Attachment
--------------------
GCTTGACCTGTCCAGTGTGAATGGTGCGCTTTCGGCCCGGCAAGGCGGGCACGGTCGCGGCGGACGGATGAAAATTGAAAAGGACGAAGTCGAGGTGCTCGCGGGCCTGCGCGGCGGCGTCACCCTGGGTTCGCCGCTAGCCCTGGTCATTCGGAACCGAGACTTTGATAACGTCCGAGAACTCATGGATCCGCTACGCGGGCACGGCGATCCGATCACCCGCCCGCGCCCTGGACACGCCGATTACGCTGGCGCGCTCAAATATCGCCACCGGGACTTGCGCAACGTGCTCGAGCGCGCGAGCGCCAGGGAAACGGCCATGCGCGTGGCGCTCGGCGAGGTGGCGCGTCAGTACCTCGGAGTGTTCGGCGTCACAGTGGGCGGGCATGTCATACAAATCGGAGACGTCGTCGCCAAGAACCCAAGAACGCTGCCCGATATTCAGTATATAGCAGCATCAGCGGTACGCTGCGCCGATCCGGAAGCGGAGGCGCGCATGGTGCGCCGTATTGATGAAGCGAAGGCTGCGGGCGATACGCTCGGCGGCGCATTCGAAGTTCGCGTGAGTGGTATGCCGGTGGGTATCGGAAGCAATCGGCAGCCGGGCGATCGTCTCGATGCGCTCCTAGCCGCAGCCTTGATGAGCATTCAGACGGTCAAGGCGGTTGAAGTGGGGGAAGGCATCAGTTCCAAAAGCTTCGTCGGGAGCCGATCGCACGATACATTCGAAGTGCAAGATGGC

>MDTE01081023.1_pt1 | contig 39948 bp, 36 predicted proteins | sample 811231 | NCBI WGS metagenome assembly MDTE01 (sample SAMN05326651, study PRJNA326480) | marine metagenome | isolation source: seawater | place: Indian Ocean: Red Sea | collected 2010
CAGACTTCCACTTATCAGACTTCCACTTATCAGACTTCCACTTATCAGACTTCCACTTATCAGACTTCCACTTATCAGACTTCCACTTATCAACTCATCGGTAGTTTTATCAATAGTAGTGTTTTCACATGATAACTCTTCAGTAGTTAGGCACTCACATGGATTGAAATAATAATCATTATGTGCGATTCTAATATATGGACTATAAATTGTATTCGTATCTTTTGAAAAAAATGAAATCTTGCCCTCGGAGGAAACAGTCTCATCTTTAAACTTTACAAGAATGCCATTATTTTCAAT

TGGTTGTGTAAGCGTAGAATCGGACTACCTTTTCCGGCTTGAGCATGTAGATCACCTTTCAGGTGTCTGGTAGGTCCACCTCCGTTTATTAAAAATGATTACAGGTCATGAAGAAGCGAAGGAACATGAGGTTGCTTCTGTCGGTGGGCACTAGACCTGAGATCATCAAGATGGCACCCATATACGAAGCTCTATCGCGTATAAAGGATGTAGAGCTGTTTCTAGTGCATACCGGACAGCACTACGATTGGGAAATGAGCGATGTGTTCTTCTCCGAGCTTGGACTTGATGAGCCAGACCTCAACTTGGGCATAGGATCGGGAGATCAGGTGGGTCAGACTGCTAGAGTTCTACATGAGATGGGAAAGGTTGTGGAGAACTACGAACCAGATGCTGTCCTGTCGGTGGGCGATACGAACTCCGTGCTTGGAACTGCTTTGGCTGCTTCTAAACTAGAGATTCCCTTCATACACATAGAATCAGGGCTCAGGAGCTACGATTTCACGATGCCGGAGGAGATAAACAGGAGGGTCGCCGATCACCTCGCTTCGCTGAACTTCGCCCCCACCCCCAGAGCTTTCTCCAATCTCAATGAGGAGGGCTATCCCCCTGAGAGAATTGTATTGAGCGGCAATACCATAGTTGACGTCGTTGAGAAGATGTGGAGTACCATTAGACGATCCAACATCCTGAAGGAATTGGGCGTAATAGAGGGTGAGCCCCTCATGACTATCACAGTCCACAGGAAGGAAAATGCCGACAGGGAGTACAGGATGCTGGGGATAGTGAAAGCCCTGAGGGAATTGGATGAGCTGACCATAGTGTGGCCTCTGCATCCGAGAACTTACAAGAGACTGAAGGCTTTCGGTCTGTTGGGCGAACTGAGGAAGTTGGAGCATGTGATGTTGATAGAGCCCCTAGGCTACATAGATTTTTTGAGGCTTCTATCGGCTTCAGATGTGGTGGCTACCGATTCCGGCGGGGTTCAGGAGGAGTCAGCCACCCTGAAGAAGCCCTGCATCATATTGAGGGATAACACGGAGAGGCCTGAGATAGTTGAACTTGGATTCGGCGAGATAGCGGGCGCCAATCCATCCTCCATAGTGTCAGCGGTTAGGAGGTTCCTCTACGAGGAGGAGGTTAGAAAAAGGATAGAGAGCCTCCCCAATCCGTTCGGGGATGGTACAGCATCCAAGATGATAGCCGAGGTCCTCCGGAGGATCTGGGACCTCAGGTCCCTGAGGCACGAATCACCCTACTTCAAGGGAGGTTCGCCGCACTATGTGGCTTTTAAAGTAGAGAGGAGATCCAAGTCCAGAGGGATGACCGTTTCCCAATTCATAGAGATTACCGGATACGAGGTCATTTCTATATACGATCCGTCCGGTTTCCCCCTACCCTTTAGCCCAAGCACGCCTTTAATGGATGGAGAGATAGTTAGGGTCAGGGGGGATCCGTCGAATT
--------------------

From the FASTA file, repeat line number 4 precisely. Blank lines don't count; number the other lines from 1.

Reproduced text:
TGGTTGTGTAAGCGTAGAATCGGACTACCTTTTCCGGCTTGAGCATGTAGATCACCTTTCAGGTGTCTGGTAGGTCCACCTCCGTTTATTAAAAATGATTACAGGTCATGAAGAAGCGAAGGAACATGAGGTTGCTTCTGTCGGTGGGCACTAGACCTGAGATCATCAAGATGGCACCCATATACGAAGCTCTATCGCGTATAAAGGATGTAGAGCTGTTTCTAGTGCATACCGGACAGCACTACGATTGGGAAATGAGCGATGTGTTCTTCTCCGAGCTTGGACTTGATGAGCCAGACCTCAACTTGGGCATAGGATCGGGAGATCAGGTGGGTCAGACTGCTAGAGTTCTACATGAGATGGGAAAGGTTGTGGAGAACTACGAACCAGATGCTGTCCTGTCGGTGGGCGATACGAACTCCGTGCTTGGAACTGCTTTGGCTGCTTCTAAACTAGAGATTCCCTTCATACACATAGAATCAGGGCTCAGGAGCTACGATTTCACGATGCCGGAGGAGATAAACAGGAGGGTCGCCGATCACCTCGCTTCGCTGAACTTCGCCCCCACCCCCAGAGCTTTCTCCAATCTCAATGAGGAGGGCTATCCCCCTGAGAGAATTGTATTGAGCGGCAATACCATAGTTGACGTCGTTGAGAAGATGTGGAGTACCATTAGACGATCCAACATCCTGAAGGAATTGGGCGTAATAGAGGGTGAGCCCCTCATGACTATCACAGTCCACAGGAAGGAAAATGCCGACAGGGAGTACAGGATGCTGGGGATAGTGAAAGCCCTGAGGGAATTGGATGAGCTGACCATAGTGTGGCCTCTGCATCCGAGAACTTACAAGAGACTGAAGGCTTTCGGTCTGTTGGGCGAACTGAGGAAGTTGGAGCATGTGATGTTGATAGAGCCCCTAGGCTACATAGATTTTTTGAGGCTTCTATCGGCTTCAGATGTGGTGGCTACCGATTCCGGCGGGGTTCAGGAGGAGTCAGCCACCCTGAAGAAGCCCTGCATCATATTGAGGGATAACACGGAGAGGCCTGAGATAGTTGAACTTGGATTCGGCGAGATAGCGGGCGCCAATCCATCCTCCATAGTGTCAGCGGTTAGGAGGTTCCTCTACGAGGAGGAGGTTAGAAAAAGGATAGAGAGCCTCCCCAATCCGTTCGGGGATGGTACAGCATCCAAGATGATAGCCGAGGTCCTCCGGAGGATCTGGGACCTCAGGTCCCTGAGGCACGAATCACCCTACTTCAAGGGAGGTTCGCCGCACTATGTGGCTTTTAAAGTAGAGAGGAGATCCAAGTCCAGAGGGATGACCGTTTCCCAATTCATAGAGATTACCGGATACGAGGTCATTTCTATATACGATCCGTCCGGTTTCCCCCTACCCTTTAGCCCAAGCACGCCTTTAATGGATGGAGAGATAGTTAGGGTCAGGGGGGATCCGTCGAATT